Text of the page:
In this guest post Dr Stephen Crossley from Northumbria University examines the government's Troubled Families Programme and the role of the VCSE sector in its implementation.
There have been many criticisms levelled at the government’s Troubled Families Programme (TFP). There have been claims, for example, that the rhetoric is stigmatising and the research has been mis-represented, that the government over-claimed the success of the first phase, that the official evaluation was initially ‘suppressed’ and that the programme has had no discernible impact.
Despite these criticisms many local authorities and some voluntary sector organisations in the North East have been enthusiastic supporters of the programme. The published results from the first phase of the programme suggested that progress and performance in the region had been very impressive.
The elected Mayor of North Tyneside stated that they were ‘honoured’ to have Louise Casey, former integration csar, present to a conference they had arranged and also believed that the ‘new way of working intensively with targeted families is already making a real difference’. A Middlesbrough councillor believed that ‘wonderful work’ was being done through the programme and that ‘great strides’ had been made in a short period of time. Newcastle City Council appear similarly enthused, with the Cabinet Member for Children and Young People highlighting in a cabinet update that the programme in the city was ‘a tremendous example of council staff working with other agencies to make a real difference to the lives of thousands of parents and children who were facing many difficult challenges’.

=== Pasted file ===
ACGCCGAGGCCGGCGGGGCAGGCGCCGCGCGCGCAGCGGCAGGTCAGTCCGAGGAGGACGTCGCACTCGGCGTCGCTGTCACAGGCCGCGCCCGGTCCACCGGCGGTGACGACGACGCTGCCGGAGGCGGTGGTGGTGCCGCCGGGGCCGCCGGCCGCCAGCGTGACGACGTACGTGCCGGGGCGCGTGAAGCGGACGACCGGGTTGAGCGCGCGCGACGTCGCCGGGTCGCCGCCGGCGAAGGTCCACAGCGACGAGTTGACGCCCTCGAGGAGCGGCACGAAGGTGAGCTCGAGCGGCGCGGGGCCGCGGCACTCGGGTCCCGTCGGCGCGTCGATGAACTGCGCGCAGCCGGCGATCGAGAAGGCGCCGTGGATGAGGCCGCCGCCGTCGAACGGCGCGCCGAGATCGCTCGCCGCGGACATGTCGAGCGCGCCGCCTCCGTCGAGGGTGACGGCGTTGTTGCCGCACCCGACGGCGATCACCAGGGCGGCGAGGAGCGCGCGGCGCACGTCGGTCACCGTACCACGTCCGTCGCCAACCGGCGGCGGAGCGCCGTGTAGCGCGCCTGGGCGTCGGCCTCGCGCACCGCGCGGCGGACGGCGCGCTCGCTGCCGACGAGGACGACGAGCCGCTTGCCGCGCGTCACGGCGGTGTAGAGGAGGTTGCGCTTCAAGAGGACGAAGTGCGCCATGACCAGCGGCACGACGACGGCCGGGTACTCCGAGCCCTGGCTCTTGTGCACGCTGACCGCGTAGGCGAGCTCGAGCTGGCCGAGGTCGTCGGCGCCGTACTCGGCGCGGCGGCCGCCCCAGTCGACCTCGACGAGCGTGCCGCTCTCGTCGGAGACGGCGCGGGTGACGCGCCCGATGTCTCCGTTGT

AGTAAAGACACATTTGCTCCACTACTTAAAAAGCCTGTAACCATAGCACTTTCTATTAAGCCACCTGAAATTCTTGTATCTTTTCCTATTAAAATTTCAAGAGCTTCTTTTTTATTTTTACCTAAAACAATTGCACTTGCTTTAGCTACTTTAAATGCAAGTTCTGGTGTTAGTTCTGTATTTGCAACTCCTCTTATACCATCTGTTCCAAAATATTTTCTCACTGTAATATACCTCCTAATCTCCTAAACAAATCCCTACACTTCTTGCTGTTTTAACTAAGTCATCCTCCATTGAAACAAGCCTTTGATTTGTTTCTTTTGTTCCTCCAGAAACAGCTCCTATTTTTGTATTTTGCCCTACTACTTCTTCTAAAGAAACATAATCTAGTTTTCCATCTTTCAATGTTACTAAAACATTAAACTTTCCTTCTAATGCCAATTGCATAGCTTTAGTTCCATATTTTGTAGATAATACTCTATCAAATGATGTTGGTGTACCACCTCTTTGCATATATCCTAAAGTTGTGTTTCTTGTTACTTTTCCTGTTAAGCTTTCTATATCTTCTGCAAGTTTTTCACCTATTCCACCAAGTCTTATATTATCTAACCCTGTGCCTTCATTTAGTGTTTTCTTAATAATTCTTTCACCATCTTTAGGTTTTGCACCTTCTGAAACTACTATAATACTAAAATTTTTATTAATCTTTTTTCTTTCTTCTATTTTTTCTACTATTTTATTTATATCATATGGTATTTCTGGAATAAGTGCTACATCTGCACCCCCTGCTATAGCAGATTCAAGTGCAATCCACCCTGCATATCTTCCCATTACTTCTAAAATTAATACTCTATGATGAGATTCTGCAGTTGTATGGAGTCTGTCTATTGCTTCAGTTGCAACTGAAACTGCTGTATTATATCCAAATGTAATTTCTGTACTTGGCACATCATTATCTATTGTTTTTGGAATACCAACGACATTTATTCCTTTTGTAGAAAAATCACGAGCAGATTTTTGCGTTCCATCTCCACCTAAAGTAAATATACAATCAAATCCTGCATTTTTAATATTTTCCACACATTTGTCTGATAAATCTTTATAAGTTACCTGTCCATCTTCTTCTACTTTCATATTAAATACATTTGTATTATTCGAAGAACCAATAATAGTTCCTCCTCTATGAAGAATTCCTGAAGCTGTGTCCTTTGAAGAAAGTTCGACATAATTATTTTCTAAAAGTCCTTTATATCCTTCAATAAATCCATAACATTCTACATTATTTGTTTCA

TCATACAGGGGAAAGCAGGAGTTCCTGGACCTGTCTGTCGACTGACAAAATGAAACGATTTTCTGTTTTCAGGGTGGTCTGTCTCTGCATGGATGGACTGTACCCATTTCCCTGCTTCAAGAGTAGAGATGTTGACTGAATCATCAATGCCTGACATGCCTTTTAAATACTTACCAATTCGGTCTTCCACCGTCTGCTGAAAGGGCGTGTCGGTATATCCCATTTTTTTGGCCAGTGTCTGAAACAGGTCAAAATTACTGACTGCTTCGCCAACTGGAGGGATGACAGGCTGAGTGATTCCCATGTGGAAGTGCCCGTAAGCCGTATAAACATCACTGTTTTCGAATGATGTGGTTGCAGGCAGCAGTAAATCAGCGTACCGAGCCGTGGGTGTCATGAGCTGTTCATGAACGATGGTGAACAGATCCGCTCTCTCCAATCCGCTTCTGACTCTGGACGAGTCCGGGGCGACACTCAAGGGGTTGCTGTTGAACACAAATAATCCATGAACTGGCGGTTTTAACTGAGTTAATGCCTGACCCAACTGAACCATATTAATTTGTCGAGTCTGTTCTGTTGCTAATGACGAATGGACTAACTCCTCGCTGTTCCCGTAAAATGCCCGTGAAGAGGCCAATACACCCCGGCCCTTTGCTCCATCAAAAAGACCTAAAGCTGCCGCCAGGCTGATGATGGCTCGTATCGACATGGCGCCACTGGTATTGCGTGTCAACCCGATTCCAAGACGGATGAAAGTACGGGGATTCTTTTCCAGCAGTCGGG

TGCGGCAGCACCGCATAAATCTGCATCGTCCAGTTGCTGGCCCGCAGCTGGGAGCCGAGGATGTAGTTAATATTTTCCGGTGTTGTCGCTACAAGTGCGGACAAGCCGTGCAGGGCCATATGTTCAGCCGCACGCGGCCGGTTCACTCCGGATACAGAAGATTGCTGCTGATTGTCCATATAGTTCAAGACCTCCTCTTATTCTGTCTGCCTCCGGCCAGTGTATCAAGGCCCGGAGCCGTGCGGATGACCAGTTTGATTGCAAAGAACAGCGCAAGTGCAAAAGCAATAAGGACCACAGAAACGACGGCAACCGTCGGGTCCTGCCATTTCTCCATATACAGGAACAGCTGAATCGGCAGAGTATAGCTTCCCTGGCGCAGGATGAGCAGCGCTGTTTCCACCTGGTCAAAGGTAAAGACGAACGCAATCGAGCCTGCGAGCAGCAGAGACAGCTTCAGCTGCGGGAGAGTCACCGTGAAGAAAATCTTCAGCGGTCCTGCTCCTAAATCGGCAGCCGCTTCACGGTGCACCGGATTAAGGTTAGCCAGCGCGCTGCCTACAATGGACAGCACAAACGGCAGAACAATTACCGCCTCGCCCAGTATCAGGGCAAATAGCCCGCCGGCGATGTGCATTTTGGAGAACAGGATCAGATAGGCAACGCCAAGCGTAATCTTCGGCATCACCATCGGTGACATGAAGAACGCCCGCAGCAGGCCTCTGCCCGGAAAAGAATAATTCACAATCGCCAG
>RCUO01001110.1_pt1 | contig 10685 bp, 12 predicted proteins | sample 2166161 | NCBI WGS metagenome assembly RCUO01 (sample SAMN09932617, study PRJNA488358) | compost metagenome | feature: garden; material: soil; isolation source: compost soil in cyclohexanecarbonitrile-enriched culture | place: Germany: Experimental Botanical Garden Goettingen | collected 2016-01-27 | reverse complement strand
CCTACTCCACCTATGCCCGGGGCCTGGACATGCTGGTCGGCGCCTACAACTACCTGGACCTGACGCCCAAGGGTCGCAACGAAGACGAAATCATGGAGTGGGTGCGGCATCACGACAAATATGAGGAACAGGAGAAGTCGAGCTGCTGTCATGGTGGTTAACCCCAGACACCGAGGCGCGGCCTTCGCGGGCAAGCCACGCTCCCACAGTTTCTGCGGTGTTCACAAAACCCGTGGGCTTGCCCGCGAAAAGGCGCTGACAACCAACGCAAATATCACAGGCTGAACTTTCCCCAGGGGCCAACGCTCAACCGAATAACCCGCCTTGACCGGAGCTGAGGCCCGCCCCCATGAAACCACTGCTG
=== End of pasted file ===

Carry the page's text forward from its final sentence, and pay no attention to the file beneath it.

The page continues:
Such support might be understandable if there was evidence that ‘intensive’ interventions such as the TFP helped, but there really isn’t any.
Most of the families involved with the TFP are not ‘troublemakers’, or hardened criminals. The majority are families living on low-incomes, struggling to get by, often with disabled family members or those with health issues or limiting illnesses. An intensive ‘family intervention’ style approach cannot necessarily address many of the problems such families face.
At a time of austerity, it is, of course, understandable that local authorities would want to ‘play the game’ and claim as much funding as possible, especially given the financial pressure on local authorities in the region and the political capital invested in the TFP by the government. It is still, however, disappointing that authorities in the region that have been very vocal about the negative effects of other government policies and reforms have remained silent or chosen to be supportive of the TFP, which is largely based on stigmatising and unfounded condemnatory views of families living in poverty and experiencing disadvantage.